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Michael Green, former special assistant to President Bush for national security affairs, says the realignment of U.S. troops in Japan will stay on track with incoming Prime Minister Shinzo Abe.
Michael Green, former special assistant to President Bush for national security affairs, says the realignment of U.S. troops in Japan will stay on track with incoming Prime Minister Shinzo Abe. (Chiyomi Sumida / S&S)

NAHA — Japan will remain committed to realigning U.S. forces under its incoming prime minister, Shinzo Abe, a former White House national security adviser said here Friday.

Michael Green, who was a special assistant to President Bush for national security affairs and a former National Security Council senior director for Asian affairs, predicted Abe would continue Prime Minister Junichiro Koizumi’s strong security alliance with the United States.

In a speech to Okinawa corporate executives, Green said he met with Abe in Tokyo last week just before Abe was elected to replace Koizumi as president of Japan’s ruling Liberal Democratic Party. Japan’s legislature is to vote Tuesday to confirm Abe as prime minister.

“It was very clear to me that Mr. Abe is going to continue the very strong path” Koizumi set “with respect to the U.S.-Japan alliance,” said Green, who now holds the Japan Chair and is a senior adviser for the Washington- based Center for Strategic and International Studies.

Abe also made clear he intends to maintain the Bush-Koizumi commitment “to reduce the burden in Okinawa,” Green said.

The U.S.-Japan realignment plan agreed to on May 1 calls for transferring 8,000 Marines and their families to Guam, building a new military airport on rural Camp Schwab to replace urban Marine Corps Air Station Futenma and closing camps Kinser and Lester and part of Foster.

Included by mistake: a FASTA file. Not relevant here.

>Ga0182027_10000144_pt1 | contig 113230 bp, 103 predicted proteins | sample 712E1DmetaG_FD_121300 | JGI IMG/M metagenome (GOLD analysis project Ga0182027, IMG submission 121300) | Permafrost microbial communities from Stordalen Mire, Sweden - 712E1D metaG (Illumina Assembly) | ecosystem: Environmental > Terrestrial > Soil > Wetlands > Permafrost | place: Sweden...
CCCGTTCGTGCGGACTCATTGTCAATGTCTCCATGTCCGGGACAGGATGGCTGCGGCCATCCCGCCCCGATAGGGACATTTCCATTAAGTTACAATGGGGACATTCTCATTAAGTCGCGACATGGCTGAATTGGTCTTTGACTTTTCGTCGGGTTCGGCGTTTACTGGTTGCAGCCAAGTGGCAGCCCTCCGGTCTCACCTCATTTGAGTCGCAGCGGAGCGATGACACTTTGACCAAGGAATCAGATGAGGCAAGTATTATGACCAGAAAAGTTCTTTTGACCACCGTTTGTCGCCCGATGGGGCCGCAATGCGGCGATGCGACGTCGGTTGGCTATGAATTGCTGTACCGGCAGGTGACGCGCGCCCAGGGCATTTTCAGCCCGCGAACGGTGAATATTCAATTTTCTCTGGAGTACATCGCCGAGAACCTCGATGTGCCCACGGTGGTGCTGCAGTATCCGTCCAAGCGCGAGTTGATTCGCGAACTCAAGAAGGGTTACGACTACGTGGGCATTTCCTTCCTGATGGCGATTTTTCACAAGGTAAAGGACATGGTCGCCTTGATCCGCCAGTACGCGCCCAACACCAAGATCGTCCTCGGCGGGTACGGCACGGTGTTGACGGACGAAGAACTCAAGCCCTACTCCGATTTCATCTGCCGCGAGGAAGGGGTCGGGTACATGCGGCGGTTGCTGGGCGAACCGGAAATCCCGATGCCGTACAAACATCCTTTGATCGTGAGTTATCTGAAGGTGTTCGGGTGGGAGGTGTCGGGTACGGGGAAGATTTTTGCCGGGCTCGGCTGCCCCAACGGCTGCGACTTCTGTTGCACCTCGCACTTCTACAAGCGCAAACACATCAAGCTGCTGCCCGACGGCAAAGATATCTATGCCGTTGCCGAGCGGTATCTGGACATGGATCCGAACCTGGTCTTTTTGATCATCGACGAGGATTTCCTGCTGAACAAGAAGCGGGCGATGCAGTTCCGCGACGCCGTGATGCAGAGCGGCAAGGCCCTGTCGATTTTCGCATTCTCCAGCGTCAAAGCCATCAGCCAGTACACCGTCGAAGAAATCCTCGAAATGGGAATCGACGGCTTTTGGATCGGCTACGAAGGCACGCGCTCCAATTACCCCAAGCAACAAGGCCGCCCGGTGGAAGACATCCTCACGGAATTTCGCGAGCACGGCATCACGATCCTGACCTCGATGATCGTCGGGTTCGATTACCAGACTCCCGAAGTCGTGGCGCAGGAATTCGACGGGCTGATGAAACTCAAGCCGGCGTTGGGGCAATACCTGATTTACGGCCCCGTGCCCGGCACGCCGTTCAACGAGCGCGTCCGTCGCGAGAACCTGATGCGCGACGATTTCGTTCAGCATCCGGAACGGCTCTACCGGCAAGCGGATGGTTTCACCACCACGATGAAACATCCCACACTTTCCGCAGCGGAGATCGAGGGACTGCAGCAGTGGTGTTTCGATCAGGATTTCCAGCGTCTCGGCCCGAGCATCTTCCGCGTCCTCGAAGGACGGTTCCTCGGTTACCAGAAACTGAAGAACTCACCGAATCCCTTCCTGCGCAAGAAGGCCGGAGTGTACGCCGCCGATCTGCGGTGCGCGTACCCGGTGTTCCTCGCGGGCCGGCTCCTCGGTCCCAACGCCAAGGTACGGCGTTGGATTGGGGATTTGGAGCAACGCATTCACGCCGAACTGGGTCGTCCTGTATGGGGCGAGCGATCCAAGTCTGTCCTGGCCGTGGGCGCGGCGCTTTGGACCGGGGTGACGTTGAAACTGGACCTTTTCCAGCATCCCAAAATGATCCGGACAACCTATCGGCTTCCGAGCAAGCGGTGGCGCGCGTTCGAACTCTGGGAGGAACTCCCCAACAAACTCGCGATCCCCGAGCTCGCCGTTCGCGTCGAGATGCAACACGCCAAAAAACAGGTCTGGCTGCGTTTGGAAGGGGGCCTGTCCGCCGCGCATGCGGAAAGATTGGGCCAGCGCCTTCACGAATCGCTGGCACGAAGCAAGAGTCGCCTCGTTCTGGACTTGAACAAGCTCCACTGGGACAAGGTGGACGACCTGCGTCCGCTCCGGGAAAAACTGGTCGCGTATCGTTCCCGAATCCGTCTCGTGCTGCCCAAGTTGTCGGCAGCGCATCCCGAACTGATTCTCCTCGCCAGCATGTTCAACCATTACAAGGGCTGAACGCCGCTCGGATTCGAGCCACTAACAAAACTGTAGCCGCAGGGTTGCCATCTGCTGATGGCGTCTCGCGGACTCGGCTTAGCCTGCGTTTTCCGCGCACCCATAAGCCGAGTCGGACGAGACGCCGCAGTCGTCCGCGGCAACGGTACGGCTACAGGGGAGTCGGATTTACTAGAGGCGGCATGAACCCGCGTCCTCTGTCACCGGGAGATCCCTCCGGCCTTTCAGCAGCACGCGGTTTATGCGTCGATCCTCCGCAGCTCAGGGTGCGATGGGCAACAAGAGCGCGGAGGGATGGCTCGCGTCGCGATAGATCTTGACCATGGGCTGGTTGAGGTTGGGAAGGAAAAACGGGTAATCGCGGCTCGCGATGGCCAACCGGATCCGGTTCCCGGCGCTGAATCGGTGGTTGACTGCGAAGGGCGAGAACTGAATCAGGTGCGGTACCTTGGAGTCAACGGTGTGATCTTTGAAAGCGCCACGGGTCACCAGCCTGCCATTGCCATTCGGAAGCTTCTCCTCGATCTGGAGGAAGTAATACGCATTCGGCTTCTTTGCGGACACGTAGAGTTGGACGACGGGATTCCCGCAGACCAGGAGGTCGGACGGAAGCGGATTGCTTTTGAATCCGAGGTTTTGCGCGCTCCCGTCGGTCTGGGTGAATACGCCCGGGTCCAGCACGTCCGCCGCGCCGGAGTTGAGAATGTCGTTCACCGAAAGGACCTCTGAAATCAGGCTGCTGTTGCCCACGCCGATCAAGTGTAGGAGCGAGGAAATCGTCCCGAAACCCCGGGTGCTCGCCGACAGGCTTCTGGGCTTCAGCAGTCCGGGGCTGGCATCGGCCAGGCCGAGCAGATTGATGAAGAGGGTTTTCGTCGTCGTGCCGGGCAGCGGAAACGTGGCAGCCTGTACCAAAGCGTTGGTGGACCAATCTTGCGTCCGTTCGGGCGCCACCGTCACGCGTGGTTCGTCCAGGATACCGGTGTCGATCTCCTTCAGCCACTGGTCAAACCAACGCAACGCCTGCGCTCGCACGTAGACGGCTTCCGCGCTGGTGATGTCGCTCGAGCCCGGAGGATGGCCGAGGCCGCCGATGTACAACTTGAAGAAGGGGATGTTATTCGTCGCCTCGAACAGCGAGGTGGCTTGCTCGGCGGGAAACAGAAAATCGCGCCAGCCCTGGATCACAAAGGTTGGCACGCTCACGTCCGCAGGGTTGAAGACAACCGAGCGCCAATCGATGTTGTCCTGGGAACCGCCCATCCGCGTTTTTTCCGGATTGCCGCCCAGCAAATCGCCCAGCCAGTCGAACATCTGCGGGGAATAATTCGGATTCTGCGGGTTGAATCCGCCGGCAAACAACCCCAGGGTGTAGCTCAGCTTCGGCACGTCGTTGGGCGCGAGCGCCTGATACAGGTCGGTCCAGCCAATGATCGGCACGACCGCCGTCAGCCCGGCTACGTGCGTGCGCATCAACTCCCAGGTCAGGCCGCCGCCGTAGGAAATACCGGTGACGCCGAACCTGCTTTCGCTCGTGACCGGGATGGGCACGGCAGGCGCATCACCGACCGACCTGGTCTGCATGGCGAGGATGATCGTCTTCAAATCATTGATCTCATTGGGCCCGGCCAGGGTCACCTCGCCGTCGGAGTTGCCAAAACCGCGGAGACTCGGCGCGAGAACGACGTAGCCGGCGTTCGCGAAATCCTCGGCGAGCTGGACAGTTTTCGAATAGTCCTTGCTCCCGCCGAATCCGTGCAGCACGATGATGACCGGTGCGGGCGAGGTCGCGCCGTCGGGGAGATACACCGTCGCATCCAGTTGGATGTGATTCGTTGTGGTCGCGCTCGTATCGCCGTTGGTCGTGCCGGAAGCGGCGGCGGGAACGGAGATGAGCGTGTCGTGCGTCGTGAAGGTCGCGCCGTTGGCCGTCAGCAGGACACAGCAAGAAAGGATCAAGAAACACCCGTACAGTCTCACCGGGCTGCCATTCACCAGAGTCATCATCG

“We now have a … unique opportunity to really, truly reduce the burden” on Japan of hosting U.S. forces, Green said.

Two major realignment goals were to reduce U.S. forces’ footprint on Okinawa while maintaining their power to be a regional deterrent. The island has 75 percent of the land used for U.S. bases in Japan and almost half of the some 50,000 U.S. troops.

Green contended the realignment plan actually will strengthen security in Asia.

When the global transformation process began in 2001, he said, “Nobody could imagine such a large reduction on Okinawa could be possible.” He credited the close personal relationship Bush and Koizumi have maintained since they first met in June 2001 at Camp David.

“The security environment is very tough, but because of such a strong relationship between leaders of the U.S. and Japan … this really is a crossroads,” he said, adding it was up to Okinawans to make the realignment a reality by supporting building a new airport on Camp Schwab.

U.S. officials have said moving Marines to Guam and closing military bases in central and southern Okinawa depends on being able to move Marine air operations to Okinawa’s rural north.

“In very simple terms, it’s a choice between implementing the agreement we have or basically keeping the same situation by doing nothing,” Green said.

The plan also is designed to enhance U.S. and Japanese forces’ ability to work with each other, Green said, making realignment “an enormous opportunity … to validate the very strong and close relationship of U.S. and Japan.”

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